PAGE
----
Circuit Upgrades Help Reduce PSPS Outages
SCE has made significant progress expediting grid hardening work to reduce the need for Public Safety Power Shutoff (PSPS) outages in high fire risk areas. In 2021, the company hardened 72 circuits by installing wildfire mitigation equipment such as covered conductor, also known as coated electrical wire, sectionalizing devices to segment or isolate portions of circuits to minimize the number of customers impacted during a PSPS event, as well as fast-curve settings to decrease the ignition risk. The completed work improved electric system performance by more than 70% for customers who experienced frequent PSPS outages during dangerous fire weather events between 2019 and January 2021.
In 2022, SCE hardened 54 additional circuits and made enhancements to 16 circuits that were already hardened. The completed work reduced PSPS events and improved electric system performance by 88% for customers who experienced a PSPS outage compared to 2020 and 2021. In addition to SCE’s significant strides to reduce the impact of PSPS through expedited grid hardening work, relatively mild weather and associated fuel conditions last year helped to further reduce the need for PSPS.
To continue reducing PSPS outages, SCE plans to harden approximately 20 additional circuits this year. In addition, in response to the dangerous fire weather conditions experienced over the last two years, which typically occur during peak fire season when wind gusts have reached more than 70 mph in some locations, SCE plans to make further enhancements to approximately 10 circuits already hardened. Even after the work is completed, the need for PSPS is driven largely by weather and fuel conditions in your community.
Is Your Address Affected by This Work?
To learn how this work may affect you, please enter your address in the lookup tool to find the name of the circuit that provides electricity to your community. After that, click on your county and circuit name below to learn more about the grid-hardening work in progress. While this information is accurate at posting, the scope of work and timeline is subject to change. An explanation of the work phases can be found at the bottom of this page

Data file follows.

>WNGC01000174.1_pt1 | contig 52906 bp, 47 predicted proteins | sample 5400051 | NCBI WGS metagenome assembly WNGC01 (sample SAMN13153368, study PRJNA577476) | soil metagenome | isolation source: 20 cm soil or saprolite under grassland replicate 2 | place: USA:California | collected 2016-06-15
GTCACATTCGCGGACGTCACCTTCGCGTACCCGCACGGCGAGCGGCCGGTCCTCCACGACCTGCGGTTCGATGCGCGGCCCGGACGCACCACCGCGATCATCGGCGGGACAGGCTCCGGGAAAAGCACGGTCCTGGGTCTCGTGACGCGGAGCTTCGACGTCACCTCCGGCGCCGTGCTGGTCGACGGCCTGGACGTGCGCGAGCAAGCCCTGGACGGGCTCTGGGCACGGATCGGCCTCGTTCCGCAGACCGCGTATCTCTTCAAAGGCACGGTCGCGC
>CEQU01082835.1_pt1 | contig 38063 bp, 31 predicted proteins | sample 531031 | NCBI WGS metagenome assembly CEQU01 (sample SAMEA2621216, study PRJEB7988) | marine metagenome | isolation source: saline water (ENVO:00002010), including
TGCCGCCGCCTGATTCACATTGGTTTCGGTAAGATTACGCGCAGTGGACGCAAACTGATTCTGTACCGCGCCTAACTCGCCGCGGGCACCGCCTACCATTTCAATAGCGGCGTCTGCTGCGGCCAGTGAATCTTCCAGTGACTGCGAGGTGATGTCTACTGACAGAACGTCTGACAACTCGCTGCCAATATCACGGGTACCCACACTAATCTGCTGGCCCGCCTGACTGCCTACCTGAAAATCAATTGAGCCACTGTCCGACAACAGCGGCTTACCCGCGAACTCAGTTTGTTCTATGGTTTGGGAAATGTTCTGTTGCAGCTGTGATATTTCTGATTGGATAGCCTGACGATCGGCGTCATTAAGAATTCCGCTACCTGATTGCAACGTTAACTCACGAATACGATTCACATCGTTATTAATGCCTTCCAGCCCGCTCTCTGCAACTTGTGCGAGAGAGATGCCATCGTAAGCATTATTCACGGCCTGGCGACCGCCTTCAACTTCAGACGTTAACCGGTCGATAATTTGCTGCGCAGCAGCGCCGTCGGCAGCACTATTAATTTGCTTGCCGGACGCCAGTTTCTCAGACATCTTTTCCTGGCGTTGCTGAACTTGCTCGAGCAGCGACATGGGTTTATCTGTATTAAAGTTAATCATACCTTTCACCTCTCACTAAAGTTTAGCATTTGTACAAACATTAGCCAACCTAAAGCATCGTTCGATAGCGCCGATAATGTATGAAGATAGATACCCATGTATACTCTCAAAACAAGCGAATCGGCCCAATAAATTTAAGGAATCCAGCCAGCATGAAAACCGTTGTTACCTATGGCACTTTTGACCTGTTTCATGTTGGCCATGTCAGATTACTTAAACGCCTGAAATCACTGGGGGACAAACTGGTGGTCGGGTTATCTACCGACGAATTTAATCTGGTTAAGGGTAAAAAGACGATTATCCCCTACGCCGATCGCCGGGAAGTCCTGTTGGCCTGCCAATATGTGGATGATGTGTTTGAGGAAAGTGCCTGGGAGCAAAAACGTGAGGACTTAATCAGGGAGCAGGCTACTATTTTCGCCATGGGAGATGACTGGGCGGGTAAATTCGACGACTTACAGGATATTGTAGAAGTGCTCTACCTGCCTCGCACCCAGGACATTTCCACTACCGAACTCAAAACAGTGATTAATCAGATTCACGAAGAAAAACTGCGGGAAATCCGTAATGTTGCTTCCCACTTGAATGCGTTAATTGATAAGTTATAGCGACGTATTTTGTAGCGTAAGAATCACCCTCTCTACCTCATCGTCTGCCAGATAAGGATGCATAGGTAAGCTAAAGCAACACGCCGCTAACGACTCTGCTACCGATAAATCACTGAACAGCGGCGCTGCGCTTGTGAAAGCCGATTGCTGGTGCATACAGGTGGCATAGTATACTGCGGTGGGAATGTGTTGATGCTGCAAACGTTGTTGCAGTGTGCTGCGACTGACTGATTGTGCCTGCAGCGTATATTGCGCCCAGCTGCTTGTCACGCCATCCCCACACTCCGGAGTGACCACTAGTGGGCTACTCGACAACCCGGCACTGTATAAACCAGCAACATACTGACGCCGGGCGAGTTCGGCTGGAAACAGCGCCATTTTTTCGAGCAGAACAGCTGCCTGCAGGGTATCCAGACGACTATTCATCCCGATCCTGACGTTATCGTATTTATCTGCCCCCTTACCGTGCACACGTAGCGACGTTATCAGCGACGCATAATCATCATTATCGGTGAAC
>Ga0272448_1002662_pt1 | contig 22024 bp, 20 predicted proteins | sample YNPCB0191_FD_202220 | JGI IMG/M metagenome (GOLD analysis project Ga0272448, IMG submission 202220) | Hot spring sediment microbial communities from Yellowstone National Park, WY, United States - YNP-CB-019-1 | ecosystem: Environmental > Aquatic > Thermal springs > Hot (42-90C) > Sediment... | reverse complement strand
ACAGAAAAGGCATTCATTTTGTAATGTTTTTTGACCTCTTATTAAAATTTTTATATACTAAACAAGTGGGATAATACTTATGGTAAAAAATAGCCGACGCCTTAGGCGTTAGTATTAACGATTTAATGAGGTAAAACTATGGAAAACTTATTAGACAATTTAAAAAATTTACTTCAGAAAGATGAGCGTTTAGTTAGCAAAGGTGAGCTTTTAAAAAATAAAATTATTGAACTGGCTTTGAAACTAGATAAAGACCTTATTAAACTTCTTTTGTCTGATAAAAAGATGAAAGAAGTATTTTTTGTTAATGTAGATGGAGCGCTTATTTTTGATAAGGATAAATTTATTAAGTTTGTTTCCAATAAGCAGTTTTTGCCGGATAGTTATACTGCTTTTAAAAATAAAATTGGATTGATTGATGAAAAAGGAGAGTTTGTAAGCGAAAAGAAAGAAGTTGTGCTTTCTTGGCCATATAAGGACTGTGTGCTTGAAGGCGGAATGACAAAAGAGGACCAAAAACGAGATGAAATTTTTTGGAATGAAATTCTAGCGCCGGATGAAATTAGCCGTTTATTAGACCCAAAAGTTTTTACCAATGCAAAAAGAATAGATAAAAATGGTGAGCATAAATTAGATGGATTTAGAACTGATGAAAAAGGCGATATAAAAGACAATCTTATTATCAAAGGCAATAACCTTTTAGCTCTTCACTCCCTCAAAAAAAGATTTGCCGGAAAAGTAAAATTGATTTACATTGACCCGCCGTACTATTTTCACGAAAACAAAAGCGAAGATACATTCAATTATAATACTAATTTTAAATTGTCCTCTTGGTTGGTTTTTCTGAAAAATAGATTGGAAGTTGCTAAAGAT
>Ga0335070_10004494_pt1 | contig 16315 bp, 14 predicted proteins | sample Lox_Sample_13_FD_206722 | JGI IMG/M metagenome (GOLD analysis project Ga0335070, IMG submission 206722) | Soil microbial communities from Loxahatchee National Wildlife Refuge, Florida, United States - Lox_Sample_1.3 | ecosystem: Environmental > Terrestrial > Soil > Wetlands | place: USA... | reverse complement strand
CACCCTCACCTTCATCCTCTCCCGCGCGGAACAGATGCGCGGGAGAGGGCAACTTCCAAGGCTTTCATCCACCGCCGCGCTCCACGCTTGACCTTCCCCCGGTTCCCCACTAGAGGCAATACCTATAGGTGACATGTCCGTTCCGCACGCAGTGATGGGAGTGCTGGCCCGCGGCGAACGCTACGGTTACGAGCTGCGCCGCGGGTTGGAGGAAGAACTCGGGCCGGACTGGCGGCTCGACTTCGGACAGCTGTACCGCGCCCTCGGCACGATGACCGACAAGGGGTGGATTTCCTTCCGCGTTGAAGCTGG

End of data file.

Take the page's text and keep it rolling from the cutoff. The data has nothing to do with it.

Enter Zip Code and City to Look Up Address
If you are not able to find your zip code or city listed in the dropdown, then your address is not affected.
*If your address is not listed, you are not currently affected by our expedited grid-hardening efforts. However, if future work is scheduled in your community, your address will be added to the lookup tool.
Neighborhoods Not Listed
SCE continues to implement our Wildfire Mitigation Plan to harden the grid in high fire risk areas. Our goal is to make our communities more resilient to wildfires over time and reduce the need for PSPS outages. You will be notified when work may begin in your area.
Expedited Grid-Hardening Work Status
During the planning phase, SCE looks at the best grid-hardening options for reducing the minutes of service interruption experienced by customers. Most projects will involve the installation of covered conductor ...Read More to be able to safely raise windspeed thresholds for PSPS events. Other upgrades might include the installation of devices that enable switching customers to other circuits, segmenting circuits, so fewer customers are affected during an outage, and adding weather stations to gain more localized weather information. There is also a thorough review of the latest ground conditions, such as recent burn scars, to assess the wildfire threat and the need for a PSPS, or a combination of these measures. Read Less
Once the scope of work is established, SCE can determine whether permitting is required. Most projects require at least one permit, typically from a city, county, or Caltrans, for road closures and crane permits. Additional...Read More crane permits. Additional permit requirements depend on the project's location. They may include state and federal land permits, environmental clearances, private property easements, Federal Aviation Administration approvals, or railroad rights-of-way permits. Permit approval may take as little as two months, or the process may be significantly longer. Read Less
Construction can begin once all the required permits are received, and the work can be scheduled. In most cases, this work will require an outage; we will notify customers in advance if an outage is needed. Construction work may be scheduled ...Read More or delayed for a variety of reasons, including the need for crews to focus on emergency repairs, outage restrictions during heat storms, and the discovery of endangered species or historical artifacts on-site. Read Less